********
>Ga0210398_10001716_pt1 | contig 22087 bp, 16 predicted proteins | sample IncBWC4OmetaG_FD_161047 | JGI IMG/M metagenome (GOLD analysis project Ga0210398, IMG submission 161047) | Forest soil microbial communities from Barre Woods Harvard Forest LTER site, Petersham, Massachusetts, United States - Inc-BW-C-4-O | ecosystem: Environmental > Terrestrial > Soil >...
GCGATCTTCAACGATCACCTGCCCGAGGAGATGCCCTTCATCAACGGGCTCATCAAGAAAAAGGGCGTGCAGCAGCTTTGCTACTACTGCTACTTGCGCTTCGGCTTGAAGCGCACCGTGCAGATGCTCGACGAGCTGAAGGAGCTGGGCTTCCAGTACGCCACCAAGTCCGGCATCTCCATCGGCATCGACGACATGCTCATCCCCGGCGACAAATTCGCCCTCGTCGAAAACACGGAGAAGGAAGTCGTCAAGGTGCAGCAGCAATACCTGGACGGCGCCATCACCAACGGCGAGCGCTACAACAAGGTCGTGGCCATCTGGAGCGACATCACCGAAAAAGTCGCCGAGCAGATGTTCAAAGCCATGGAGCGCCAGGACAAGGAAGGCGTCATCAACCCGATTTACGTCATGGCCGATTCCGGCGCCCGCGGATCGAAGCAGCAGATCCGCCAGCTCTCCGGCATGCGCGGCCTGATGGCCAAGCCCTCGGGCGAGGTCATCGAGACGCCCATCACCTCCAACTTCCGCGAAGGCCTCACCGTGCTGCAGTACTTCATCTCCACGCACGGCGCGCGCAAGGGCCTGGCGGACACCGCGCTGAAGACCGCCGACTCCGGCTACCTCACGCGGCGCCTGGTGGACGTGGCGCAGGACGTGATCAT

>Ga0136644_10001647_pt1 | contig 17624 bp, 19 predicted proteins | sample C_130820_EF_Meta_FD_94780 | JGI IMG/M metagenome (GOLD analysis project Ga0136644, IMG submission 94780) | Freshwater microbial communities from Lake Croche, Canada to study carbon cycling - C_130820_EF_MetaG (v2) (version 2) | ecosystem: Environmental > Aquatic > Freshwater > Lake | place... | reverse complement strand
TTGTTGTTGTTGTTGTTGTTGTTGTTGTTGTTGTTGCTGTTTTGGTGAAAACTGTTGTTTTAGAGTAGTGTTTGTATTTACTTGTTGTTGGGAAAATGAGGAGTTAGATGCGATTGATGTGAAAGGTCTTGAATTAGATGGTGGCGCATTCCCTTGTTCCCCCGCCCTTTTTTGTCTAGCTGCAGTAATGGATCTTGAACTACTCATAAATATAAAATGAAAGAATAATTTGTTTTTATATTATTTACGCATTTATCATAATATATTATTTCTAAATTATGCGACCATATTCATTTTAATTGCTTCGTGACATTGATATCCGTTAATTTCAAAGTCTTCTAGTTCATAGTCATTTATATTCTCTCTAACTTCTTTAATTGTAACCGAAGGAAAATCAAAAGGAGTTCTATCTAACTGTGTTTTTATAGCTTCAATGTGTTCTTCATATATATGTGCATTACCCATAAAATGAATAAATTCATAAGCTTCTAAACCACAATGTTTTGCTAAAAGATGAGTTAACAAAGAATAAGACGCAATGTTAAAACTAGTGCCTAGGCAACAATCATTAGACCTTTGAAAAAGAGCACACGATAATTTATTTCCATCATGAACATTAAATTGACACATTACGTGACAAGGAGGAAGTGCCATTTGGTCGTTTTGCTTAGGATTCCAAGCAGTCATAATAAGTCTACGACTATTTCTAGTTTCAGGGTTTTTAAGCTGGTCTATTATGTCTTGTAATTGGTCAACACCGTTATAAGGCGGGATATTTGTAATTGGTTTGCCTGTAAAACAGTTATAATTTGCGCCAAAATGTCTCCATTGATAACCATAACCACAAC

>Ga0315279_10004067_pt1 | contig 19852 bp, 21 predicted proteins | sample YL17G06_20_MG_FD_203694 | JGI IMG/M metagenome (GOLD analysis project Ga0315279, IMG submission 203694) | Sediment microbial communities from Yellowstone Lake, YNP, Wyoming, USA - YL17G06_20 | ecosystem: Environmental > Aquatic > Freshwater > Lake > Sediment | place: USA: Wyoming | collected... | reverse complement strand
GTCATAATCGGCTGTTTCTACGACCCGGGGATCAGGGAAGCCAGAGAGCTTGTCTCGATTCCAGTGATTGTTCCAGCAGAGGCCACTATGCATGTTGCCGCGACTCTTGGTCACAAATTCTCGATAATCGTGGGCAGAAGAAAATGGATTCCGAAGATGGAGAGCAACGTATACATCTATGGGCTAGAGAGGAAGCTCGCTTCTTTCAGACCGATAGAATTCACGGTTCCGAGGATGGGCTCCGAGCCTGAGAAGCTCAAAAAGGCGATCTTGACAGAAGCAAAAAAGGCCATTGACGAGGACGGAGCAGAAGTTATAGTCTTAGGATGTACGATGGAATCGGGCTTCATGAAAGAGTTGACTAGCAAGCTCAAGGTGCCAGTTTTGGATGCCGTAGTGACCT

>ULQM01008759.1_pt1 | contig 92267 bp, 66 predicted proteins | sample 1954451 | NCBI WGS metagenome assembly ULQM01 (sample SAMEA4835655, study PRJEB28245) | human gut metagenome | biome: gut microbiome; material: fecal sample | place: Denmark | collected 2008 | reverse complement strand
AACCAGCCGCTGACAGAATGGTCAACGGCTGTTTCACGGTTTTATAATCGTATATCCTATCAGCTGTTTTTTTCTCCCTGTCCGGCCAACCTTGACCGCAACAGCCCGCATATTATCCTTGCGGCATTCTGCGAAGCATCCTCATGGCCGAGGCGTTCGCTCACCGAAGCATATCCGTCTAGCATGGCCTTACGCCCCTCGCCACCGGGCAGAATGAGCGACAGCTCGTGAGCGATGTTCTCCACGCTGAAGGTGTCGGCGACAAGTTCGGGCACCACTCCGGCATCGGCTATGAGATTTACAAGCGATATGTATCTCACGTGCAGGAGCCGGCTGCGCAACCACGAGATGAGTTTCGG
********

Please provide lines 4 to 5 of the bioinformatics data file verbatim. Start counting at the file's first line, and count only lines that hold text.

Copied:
TTGTTGTTGTTGTTGTTGTTGTTGTTGTTGTTGTTGCTGTTTTGGTGAAAACTGTTGTTTTAGAGTAGTGTTTGTATTTACTTGTTGTTGGGAAAATGAGGAGTTAGATGCGATTGATGTGAAAGGTCTTGAATTAGATGGTGGCGCATTCCCTTGTTCCCCCGCCCTTTTTTGTCTAGCTGCAGTAATGGATCTTGAACTACTCATAAATATAAAATGAAAGAATAATTTGTTTTTATATTATTTACGCATTTATCATAATATATTATTTCTAAATTATGCGACCATATTCATTTTAATTGCTTCGTGACATTGATATCCGTTAATTTCAAAGTCTTCTAGTTCATAGTCATTTATATTCTCTCTAACTTCTTTAATTGTAACCGAAGGAAAATCAAAAGGAGTTCTATCTAACTGTGTTTTTATAGCTTCAATGTGTTCTTCATATATATGTGCATTACCCATAAAATGAATAAATTCATAAGCTTCTAAACCACAATGTTTTGCTAAAAGATGAGTTAACAAAGAATAAGACGCAATGTTAAAACTAGTGCCTAGGCAACAATCATTAGACCTTTGAAAAAGAGCACACGATAATTTATTTCCATCATGAACATTAAATTGACACATTACGTGACAAGGAGGAAGTGCCATTTGGTCGTTTTGCTTAGGATTCCAAGCAGTCATAATAAGTCTACGACTATTTCTAGTTTCAGGGTTTTTAAGCTGGTCTATTATGTCTTGTAATTGGTCAACACCGTTATAAGGCGGGATATTTGTAATTGGTTTGCCTGTAAAACAGTTATAATTTGCGCCAAAATGTCTCCATTGATAACCATAACCACAAC

>Ga0315279_10004067_pt1 | contig 19852 bp, 21 predicted proteins | sample YL17G06_20_MG_FD_203694 | JGI IMG/M metagenome (GOLD analysis project Ga0315279, IMG submission 203694) | Sediment microbial communities from Yellowstone Lake, YNP, Wyoming, USA - YL17G06_20 | ecosystem: Environmental > Aquatic > Freshwater > Lake > Sediment | place: USA: Wyoming | collected... | reverse complement strand